Monday, October 13, 2008

Pulp Fantasy Gallery: Kane

This is the first author to be featured in the pulp fantasy gallery who was not in Gary Gygax's famed Appendix N, but his contributions to the cause of pulp fantasy deserve recognition nonetheless. Beginning in 1970, Karl Edward Wagner began the saga of Kane, a left-handed, red-headed warrior cursed with eternal life after slaying his brother. As well as being a peerless swordsman, Kane is also a potent sorcerer with a decidedly amoral streak. It's been years since I read them, but these stories always epitomized what I used to call "heavy metal fantasy;" they were the types of tales my friend Mike's older brother probably loved.

Wagner also deserves praise, though, for his formation of Carcosa Press, which sought to preserve pulp authors and tales and present them for a new generation in hardcover form. Even more important, Wagner edited several volumes of Conan stories that were the first to restore the texts to their original form, free from the accretions that had watered them down in the decades after Howard's death. For that alone, we all owe him a great debt.


  1. I've actually got all 5 of these books sitting on my shelf but haven't yet read any of them. Someday, someday...

  2. I discovered Wagner's Kane by chance and immediately loved it.
    Forget Happy endings, tolkien look-a-like fantasy and do-gooders.
    As my brother once put it if you shake "Darkness weaves" hard enough you'll have to mop the blood from the floor.
    Great books

  3. Hey! Thanks for this particular blog. I'm a big R.E. Howard fan but had never heard of Kane until I read this last night.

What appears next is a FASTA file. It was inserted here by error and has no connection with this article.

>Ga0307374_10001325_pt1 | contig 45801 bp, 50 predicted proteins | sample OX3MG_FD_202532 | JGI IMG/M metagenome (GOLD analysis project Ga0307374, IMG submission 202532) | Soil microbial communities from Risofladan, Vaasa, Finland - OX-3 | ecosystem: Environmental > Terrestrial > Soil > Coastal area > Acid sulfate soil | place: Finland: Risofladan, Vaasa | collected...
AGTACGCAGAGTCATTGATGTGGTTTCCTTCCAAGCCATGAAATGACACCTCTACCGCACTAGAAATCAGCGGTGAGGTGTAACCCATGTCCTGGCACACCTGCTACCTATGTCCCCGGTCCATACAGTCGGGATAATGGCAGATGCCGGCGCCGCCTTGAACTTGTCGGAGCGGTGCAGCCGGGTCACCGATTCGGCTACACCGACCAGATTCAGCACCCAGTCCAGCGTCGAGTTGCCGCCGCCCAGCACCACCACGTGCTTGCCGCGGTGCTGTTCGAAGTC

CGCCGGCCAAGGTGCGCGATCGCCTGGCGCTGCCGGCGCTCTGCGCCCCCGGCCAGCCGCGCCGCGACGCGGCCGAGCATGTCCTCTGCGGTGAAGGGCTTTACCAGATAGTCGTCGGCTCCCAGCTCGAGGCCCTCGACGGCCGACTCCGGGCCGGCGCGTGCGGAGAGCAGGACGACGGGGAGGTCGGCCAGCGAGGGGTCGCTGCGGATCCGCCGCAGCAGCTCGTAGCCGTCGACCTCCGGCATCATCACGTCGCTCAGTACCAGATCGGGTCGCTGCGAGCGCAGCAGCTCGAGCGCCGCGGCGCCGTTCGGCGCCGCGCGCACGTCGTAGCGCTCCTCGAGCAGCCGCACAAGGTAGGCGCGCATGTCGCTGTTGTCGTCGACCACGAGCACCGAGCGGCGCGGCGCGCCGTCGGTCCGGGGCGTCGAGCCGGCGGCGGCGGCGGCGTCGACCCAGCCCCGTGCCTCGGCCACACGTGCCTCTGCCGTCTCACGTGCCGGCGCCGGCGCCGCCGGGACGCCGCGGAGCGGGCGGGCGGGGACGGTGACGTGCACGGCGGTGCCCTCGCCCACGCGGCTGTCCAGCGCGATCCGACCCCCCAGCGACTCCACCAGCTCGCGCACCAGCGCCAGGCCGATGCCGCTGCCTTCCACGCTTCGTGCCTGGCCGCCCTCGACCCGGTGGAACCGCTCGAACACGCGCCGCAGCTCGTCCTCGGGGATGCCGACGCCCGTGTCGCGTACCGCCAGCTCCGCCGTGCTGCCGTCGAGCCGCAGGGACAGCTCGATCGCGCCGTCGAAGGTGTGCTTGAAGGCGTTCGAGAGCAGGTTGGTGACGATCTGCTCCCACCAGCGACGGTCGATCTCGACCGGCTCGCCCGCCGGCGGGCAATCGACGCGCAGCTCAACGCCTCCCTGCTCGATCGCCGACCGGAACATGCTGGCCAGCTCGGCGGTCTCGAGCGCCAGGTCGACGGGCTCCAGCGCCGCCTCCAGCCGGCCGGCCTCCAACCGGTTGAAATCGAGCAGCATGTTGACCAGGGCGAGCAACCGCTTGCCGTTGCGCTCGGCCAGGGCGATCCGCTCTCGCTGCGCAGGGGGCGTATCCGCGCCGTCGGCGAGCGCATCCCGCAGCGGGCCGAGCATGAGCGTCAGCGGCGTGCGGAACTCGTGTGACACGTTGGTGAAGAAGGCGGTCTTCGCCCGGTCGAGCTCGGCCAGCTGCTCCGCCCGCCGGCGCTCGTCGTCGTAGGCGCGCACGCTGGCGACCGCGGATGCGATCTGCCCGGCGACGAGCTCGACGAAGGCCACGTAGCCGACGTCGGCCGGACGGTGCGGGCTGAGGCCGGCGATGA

I zipped over to eBay and found a bid on five Wagner books on an auction that ended in 55 minutes:


    I won!!! $22.49 for all five and free shipping. Now I will anxiously await the books that I'd never have discovered except for your comments... Thanks!!!

  4. Todd, get ready to have your &%*@ing socks blown off. Kane is just plain awesome. Nightshade books put out a two volume re-publishing of all the Kane material, and thankfully I have both volumes - one that contains all three novels, the other contains all the short stories. I've also got all three novels in paperback, and they are great reads. Like Howard before him, Wagner was a tragic but brilliant figure in the S&S field, and died way before his time.

  5. Wagner's death was indeed tragic. While he wasn't as young as REH was when he took his own life, it's still hard not to wonder what might have been had he lived longer.

  6. I absolutely love the Kane stories and I'm rereading Death Angel's Shadow right now. Kane was definitely an influence on early D&D. The bullywugs have to be based on the Rillyti from Bloodstone.

  7. The Kane stories also show how to use alien tech in S&S really well. The Scylredi subs, the Bloodstone itself, etc.

    I have nothing to add except that Kane is, indeed, AWESOME.

  8. Yes, the Kane stories are awesome when it comes to integrating alien technology into a fantasy setting.